The Wisdom of a Prenup??!
Recently, we’ve been reflecting on prenuptial agreements and we think there’s some merit to them. Gasp! Surely, they can’t be serious you think. Can they really be suggesting something that so conspicuously undermines the sacred meaning of Catholic marriage?
Actually we are, but not the stereotypical kind of prenuptial agreement between a wealthy aging male and his third or fourth young bride which aims to minimise financial loss when the expected divorce arrives. We’re talking about the kind of prenuptial agreement that is really more of a marital fitness and recovery plan; the kind of prenup that is designed to protect the marriage and ensure its longevity rather than plan for its destruction.
And it’s actually not that original. For over a decade, the states of Arizona, Arkansas, and Louisiana in USA have been offering couples the choice between a regular marriage and a ‘covenant’ one. Covenant marriage is legally distinct from the regular kind of state marriage, in which the couple agree to obtain pre-marital education and accept more limited grounds should they ever seek divorce. Generally, covenant marriage statutes prohibit no-fault divorce (which in practice usually means unilateral divorce) and encourage a struggling couple to slow the process of divorce down, allowing them to more thoughtfully seek assistance in repairing the relationship.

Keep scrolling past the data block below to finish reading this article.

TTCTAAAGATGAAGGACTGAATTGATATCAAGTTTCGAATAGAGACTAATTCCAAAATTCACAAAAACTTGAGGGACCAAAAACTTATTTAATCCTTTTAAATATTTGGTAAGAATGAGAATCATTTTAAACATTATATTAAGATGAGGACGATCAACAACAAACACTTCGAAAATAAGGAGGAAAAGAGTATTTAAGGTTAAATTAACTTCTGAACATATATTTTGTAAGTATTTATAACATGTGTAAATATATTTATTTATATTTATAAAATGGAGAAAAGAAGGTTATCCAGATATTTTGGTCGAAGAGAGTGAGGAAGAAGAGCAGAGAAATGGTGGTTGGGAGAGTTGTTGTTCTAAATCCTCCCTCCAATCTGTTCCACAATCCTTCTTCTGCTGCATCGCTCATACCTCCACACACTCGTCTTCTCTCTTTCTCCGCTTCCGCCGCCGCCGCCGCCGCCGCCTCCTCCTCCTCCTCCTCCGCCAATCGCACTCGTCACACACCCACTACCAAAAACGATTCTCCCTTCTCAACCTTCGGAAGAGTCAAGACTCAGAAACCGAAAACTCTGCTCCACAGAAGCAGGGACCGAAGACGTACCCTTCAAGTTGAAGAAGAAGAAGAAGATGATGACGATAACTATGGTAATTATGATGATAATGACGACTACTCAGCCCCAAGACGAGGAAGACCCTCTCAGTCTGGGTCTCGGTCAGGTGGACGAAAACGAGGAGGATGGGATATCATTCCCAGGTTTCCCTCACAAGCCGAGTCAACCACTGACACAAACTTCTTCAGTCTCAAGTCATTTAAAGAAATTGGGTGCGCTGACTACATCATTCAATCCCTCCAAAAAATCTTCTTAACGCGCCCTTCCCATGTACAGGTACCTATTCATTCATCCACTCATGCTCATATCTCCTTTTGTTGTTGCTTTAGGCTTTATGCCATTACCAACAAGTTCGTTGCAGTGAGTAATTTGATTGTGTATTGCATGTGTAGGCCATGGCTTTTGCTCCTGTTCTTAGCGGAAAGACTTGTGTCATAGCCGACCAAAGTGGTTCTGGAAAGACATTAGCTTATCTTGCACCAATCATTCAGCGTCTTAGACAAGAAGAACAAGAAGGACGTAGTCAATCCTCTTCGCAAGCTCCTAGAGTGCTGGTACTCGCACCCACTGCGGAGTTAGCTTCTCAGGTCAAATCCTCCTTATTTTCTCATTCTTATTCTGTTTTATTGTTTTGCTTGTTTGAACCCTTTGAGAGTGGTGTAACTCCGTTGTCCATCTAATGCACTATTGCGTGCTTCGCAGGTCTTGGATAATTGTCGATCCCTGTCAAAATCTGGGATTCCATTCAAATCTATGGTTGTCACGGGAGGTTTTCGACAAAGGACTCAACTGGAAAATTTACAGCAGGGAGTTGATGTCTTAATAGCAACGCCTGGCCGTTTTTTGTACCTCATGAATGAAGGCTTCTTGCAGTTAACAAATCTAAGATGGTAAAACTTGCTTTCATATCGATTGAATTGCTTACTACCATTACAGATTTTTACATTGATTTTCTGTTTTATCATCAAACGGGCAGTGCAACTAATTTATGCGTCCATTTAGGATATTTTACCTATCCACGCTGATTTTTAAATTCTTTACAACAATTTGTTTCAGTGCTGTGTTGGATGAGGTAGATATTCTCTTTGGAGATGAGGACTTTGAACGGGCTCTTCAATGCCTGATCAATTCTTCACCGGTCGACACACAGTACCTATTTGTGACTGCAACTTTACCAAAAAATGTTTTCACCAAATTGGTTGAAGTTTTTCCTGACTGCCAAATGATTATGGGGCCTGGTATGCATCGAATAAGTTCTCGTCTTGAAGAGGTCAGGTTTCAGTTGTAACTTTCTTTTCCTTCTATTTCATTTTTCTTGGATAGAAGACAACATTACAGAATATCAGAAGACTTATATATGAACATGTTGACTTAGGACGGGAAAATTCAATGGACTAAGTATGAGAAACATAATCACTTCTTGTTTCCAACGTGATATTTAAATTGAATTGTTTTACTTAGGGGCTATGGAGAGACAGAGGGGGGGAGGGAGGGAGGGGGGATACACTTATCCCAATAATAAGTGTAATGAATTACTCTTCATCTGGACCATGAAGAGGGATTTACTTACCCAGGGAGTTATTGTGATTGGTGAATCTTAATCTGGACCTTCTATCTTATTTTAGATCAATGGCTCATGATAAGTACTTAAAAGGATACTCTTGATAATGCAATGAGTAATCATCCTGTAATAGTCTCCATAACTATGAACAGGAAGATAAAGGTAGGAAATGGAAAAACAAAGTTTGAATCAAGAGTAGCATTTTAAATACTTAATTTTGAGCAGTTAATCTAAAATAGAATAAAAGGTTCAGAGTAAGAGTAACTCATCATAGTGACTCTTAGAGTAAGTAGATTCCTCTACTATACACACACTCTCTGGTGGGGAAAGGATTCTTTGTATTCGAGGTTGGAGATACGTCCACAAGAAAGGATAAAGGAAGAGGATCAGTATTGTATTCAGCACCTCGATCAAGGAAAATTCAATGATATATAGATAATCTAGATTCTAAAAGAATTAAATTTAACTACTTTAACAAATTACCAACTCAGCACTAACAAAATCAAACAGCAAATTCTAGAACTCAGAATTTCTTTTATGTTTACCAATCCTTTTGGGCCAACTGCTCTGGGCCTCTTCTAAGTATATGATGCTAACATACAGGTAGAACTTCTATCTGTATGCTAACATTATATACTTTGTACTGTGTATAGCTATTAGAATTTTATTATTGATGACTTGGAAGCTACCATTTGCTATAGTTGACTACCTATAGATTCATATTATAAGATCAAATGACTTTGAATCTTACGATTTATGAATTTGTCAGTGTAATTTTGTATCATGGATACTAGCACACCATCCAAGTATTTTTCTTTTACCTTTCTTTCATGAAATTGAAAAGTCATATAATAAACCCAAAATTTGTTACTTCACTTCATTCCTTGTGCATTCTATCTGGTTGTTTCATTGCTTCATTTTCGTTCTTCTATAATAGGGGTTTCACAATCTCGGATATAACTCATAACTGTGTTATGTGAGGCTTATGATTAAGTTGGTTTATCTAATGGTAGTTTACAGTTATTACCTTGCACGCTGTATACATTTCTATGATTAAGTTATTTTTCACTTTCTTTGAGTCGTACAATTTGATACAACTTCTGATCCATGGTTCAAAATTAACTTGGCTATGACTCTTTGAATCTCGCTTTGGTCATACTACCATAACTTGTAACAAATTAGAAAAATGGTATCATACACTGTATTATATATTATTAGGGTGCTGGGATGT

While a regular prenup plans for a divorce, a covenant marriage is prenuptial plan to avoid divorce.
There’s some wisdom in this approach, even if we don’t use the words ‘covenant marriage’. A couple who makes a prenuptial ‘Marital Fitness Plan’ (as we recommend in the SmartLoving Engaged course) is planning for the success of the marriage rather than its failure. They’re also more likely to succeed because they are taking an intentional mindset to their relationship, a mindset that doesn’t just assume that a successful marriage happens by accident or luck.
When a couple promises on their wedding day to love “for better or worse, for richer or poorer, in sickness and in health” it’s really only theoretical for most of them because they’ve only really known the ‘for better’ times. It’s impossible to grasp the reality of what those ‘for worse’ times might be like. In fact, most couples don’t really believe that they will happen to them.
A prenuptial Marital Fitness Plan is a practical way for couples to plan for the inevitable ‘for worse’ times in their future. It facilitates an important discussion about their promise to weather the storms of life together and helps them articulate how they will support each other. It motivates them to avoid complacency and to instead be proactive in seeking to learn better ways of doing things as a couple. And when things get really curly, like a good boy scout, this couple will ‘be prepared’ with people and resources they can call on to help them recover from a hurting situation.
Too many marriages come unstuck simply because the couple lived on the assumption that the relationship would spontaneously sustain itself. A Marital Fitness Plan made before or after the nuptials is one practical way that couples can plan for success.